wildlife:The wild feral horse

A feral horse is a free-roaming horse of domesticated ancestry. The feral horse is not a wild animal in the sense of an animal without domesticated ancestors. However, some populations of feral horses are managed as wildlife, and these horses are often popularly called “wild” horses.

A feral horse is a free-roaming horse of domesticated ancestry. The feral horse is not a wild animal in the sense of an animal without domesticated ancestors.
 
However, some populations of feral horses are managed as wildlife, and these horses are often popularly called “wild” horses.

Feral horses descended from domestic horses that strayed, escaped, or were deliberately released into the wild and remained to survive and reproduce.

Away from humans, over time, these animals’ patterns of behavior revert to behavior more closely resembling that of wild horses.

Feral horses live in groups called a band, herd, harem, or mob. Feral horse herds, like those of wild horses, are usually made up of small bands led by a dominant male, containing additional males, their foals, and immature horses of both sexes.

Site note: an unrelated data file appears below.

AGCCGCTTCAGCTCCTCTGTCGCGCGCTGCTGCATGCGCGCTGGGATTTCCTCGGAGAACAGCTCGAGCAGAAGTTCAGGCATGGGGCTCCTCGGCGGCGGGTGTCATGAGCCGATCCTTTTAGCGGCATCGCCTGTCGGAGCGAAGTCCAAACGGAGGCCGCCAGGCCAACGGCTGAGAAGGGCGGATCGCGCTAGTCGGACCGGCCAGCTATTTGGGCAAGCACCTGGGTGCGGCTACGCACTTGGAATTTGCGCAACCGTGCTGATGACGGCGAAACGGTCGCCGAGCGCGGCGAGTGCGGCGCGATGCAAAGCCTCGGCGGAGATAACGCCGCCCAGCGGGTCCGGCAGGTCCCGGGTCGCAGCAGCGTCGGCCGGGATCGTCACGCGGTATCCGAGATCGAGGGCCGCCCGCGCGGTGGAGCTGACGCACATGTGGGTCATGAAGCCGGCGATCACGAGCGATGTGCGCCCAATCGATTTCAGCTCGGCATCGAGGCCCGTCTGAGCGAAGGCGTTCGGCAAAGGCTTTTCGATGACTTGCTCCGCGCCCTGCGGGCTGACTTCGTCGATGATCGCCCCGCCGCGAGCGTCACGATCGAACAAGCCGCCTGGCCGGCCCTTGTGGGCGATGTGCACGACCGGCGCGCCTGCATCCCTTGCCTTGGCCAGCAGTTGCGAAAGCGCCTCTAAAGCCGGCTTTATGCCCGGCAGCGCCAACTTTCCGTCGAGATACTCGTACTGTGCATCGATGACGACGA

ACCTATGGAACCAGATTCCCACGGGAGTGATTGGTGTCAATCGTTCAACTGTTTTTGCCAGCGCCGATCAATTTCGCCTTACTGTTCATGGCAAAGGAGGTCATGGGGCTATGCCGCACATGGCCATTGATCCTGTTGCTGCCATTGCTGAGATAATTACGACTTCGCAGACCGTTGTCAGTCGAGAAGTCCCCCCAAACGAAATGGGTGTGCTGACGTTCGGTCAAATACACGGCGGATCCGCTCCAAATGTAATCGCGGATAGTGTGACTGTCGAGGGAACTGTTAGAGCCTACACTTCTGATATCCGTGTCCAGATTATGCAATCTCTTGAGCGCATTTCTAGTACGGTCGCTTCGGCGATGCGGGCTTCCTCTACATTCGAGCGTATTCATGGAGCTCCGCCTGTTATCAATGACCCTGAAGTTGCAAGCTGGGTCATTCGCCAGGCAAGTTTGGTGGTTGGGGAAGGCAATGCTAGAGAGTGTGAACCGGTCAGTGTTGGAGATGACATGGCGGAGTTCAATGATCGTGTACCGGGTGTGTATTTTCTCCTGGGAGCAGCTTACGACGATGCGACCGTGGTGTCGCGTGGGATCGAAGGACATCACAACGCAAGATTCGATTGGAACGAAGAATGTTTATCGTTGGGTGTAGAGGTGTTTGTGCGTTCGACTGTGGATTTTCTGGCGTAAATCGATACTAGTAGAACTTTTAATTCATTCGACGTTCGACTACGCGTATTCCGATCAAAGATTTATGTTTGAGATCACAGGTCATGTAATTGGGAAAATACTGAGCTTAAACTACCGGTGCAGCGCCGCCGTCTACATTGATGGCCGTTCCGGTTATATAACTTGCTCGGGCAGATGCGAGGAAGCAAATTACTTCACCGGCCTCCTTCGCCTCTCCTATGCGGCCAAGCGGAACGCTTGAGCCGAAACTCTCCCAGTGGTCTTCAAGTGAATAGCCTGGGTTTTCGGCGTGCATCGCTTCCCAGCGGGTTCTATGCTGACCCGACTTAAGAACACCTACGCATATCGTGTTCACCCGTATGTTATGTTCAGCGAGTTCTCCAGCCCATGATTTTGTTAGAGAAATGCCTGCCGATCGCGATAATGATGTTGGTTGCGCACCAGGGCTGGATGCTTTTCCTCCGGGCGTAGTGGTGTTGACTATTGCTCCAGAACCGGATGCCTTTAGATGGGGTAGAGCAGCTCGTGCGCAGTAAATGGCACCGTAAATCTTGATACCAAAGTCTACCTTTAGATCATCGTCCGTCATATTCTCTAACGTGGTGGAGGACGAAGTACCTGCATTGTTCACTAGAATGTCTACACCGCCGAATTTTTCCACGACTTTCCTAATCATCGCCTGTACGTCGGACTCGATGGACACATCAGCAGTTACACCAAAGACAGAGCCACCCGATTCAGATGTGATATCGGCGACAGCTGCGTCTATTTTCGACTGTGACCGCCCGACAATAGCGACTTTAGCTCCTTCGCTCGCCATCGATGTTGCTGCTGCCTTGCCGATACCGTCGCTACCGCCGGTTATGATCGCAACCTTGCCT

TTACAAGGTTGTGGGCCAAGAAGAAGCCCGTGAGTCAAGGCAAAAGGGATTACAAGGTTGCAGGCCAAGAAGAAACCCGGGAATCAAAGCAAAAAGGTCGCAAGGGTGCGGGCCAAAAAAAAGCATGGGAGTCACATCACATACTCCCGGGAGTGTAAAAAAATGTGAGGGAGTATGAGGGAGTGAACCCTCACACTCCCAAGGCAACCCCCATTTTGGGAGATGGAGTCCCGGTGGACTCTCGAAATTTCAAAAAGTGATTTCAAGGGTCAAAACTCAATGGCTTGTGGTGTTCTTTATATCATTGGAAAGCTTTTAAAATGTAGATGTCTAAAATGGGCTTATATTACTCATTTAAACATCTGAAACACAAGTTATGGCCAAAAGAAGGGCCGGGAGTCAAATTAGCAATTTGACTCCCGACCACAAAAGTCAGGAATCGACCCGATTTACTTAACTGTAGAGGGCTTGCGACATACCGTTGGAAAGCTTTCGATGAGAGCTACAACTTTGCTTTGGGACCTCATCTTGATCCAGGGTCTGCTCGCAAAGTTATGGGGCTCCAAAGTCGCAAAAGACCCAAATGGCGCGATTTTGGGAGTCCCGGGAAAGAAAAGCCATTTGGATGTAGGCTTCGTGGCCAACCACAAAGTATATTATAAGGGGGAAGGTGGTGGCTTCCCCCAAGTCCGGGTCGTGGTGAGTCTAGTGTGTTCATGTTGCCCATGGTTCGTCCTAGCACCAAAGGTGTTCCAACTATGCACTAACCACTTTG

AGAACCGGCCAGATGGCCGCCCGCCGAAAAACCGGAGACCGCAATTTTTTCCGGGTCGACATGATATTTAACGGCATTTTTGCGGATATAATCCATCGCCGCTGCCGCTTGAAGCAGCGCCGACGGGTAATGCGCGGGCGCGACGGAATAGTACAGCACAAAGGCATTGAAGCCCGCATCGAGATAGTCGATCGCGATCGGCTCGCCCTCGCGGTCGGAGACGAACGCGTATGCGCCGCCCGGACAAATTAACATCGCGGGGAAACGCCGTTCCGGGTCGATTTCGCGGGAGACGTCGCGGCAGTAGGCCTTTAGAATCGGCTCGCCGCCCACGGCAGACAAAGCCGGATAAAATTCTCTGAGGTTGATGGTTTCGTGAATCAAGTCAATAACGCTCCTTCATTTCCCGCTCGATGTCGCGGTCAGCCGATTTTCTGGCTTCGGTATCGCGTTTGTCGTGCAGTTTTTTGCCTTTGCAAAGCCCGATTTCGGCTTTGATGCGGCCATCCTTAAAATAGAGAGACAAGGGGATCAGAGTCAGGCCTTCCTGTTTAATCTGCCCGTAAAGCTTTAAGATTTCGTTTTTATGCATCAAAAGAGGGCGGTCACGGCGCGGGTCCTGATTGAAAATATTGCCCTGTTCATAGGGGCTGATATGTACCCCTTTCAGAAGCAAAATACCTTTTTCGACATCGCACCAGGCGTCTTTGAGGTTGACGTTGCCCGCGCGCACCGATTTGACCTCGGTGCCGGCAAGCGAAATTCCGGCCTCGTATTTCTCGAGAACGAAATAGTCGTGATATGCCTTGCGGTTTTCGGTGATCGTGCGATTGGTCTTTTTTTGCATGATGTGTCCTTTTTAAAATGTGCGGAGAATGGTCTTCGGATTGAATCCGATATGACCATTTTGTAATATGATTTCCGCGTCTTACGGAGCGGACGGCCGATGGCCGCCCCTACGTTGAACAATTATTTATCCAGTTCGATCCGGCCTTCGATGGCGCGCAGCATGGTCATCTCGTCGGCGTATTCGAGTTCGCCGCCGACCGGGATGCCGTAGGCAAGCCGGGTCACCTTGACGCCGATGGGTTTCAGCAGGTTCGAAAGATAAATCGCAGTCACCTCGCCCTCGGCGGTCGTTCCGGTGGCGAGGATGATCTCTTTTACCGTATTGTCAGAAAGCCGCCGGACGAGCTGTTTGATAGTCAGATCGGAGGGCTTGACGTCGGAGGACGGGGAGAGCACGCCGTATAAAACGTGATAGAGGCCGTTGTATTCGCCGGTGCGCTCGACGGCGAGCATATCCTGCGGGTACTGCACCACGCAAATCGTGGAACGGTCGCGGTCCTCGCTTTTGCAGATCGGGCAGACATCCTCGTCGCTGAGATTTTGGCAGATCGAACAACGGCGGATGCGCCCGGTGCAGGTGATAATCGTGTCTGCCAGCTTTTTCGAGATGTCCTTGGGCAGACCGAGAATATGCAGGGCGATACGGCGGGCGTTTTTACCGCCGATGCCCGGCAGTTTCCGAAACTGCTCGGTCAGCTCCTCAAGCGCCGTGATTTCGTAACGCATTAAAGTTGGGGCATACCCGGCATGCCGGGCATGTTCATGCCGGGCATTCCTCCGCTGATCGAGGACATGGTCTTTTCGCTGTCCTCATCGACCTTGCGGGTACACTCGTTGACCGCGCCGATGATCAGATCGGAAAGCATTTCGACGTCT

There is usually one herd stallion, though occasionally a few less-dominant males may remain with the group. Horse “herds” in the wild are best described as groups of several small bands who share a common territory.

Bands are usually on the small side, as few as three to five animals, but sometimes over a dozen.

The makeup of bands shifts over time as young animals are driven out of the band that they were born into and join other bands, or as young stallions challenge older males for dominance. 

However, in a given closed ecosystem such as the isolated refuges in which most feral horses live today, to maintain genetic diversity the minimum size for a sustainable free-roaming horse population is 150-200 animals.

Australia has the largest population of feral horses in the world, with an excess of 400,000 feral horses. The Australian name equivalent to the ‘Mustang’ is the Brumby, feral descendants of horses brought to Australia by English settlers.

In Portugal, the free-ranging feral horse is known as Sorraia. There are also isolated populations of feral horses in a number of other places, including Sable Island off the coast of Nova Scotia, Assateague Island off the coast of Virginia and Maryland, and Vieques Island off the coast of Puerto Rico.
 
A modern feral horse population (Janghali ghura) is found in the Dibru-Saikhowa National Park and Biosphere reserve of Assam, in northern India, a herd of approximately 79 Feral horses descended from animals that escaped army camps during World War II.

Ends

ADVERTISEMENT